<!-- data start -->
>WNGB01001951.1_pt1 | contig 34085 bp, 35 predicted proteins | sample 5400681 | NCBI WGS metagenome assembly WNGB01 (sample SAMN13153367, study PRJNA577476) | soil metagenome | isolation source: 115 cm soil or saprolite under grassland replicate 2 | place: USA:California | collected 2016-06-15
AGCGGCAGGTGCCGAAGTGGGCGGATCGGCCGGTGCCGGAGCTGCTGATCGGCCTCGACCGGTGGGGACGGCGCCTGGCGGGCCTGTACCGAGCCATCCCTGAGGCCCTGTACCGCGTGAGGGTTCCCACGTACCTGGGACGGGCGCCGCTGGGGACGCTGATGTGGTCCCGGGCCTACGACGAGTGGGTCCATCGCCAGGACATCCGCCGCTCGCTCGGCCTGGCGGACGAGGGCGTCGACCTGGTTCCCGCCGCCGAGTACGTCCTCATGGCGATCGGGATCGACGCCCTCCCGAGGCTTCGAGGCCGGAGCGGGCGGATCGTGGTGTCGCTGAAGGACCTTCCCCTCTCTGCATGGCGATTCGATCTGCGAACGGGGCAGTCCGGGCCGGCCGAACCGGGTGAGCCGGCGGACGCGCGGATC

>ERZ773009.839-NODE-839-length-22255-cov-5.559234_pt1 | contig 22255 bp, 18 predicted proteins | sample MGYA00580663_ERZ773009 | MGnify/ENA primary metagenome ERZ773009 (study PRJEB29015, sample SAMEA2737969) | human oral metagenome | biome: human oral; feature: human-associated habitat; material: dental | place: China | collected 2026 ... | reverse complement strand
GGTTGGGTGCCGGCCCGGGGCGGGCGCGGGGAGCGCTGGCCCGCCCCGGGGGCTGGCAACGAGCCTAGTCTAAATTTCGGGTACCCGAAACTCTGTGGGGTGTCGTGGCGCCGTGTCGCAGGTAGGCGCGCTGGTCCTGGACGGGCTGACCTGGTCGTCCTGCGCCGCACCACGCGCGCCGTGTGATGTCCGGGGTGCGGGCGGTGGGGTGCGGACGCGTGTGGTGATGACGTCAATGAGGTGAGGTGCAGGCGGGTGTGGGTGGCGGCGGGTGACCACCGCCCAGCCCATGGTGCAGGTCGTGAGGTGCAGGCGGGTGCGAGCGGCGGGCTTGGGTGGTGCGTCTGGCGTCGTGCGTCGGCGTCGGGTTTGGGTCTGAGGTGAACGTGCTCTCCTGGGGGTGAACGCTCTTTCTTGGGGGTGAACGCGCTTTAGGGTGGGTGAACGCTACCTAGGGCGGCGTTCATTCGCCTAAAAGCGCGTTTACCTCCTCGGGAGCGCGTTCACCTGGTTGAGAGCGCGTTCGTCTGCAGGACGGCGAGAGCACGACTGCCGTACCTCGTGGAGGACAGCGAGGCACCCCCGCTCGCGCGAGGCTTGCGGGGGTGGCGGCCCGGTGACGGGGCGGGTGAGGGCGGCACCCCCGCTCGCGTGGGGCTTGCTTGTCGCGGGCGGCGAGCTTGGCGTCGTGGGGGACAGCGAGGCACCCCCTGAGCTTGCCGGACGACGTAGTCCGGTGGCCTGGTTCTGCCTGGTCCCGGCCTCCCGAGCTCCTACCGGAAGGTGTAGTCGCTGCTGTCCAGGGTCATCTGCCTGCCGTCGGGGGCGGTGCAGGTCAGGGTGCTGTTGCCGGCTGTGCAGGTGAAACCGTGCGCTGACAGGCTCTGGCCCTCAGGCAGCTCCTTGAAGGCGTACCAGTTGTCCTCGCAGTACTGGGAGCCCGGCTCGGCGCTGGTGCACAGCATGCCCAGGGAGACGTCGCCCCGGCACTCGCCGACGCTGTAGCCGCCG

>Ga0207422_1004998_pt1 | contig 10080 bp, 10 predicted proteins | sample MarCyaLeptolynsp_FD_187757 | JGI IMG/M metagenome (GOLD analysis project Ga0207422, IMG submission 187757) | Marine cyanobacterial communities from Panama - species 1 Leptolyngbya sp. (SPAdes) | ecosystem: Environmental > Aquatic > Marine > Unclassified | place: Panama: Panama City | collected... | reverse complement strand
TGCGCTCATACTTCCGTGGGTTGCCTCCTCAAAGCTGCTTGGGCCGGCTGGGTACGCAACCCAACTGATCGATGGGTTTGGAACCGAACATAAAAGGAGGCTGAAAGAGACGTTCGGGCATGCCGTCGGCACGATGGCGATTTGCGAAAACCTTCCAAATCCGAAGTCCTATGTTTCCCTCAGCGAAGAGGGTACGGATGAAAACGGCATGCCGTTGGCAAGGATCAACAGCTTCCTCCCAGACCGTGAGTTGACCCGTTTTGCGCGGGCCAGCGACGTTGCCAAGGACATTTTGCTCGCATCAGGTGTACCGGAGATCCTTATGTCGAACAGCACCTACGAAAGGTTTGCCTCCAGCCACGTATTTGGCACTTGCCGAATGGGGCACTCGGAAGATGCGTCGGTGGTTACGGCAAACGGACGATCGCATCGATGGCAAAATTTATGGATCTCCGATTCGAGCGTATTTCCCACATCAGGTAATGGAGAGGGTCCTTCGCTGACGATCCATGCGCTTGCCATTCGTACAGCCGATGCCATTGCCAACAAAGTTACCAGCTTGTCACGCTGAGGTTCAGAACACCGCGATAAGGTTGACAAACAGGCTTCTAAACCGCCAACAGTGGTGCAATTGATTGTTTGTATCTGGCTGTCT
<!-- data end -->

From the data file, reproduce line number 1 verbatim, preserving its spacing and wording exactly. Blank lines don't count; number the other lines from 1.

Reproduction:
>WNGB01001951.1_pt1 | contig 34085 bp, 35 predicted proteins | sample 5400681 | NCBI WGS metagenome assembly WNGB01 (sample SAMN13153367, study PRJNA577476) | soil metagenome | isolation source: 115 cm soil or saprolite under grassland replicate 2 | place: USA:California | collected 2016-06-15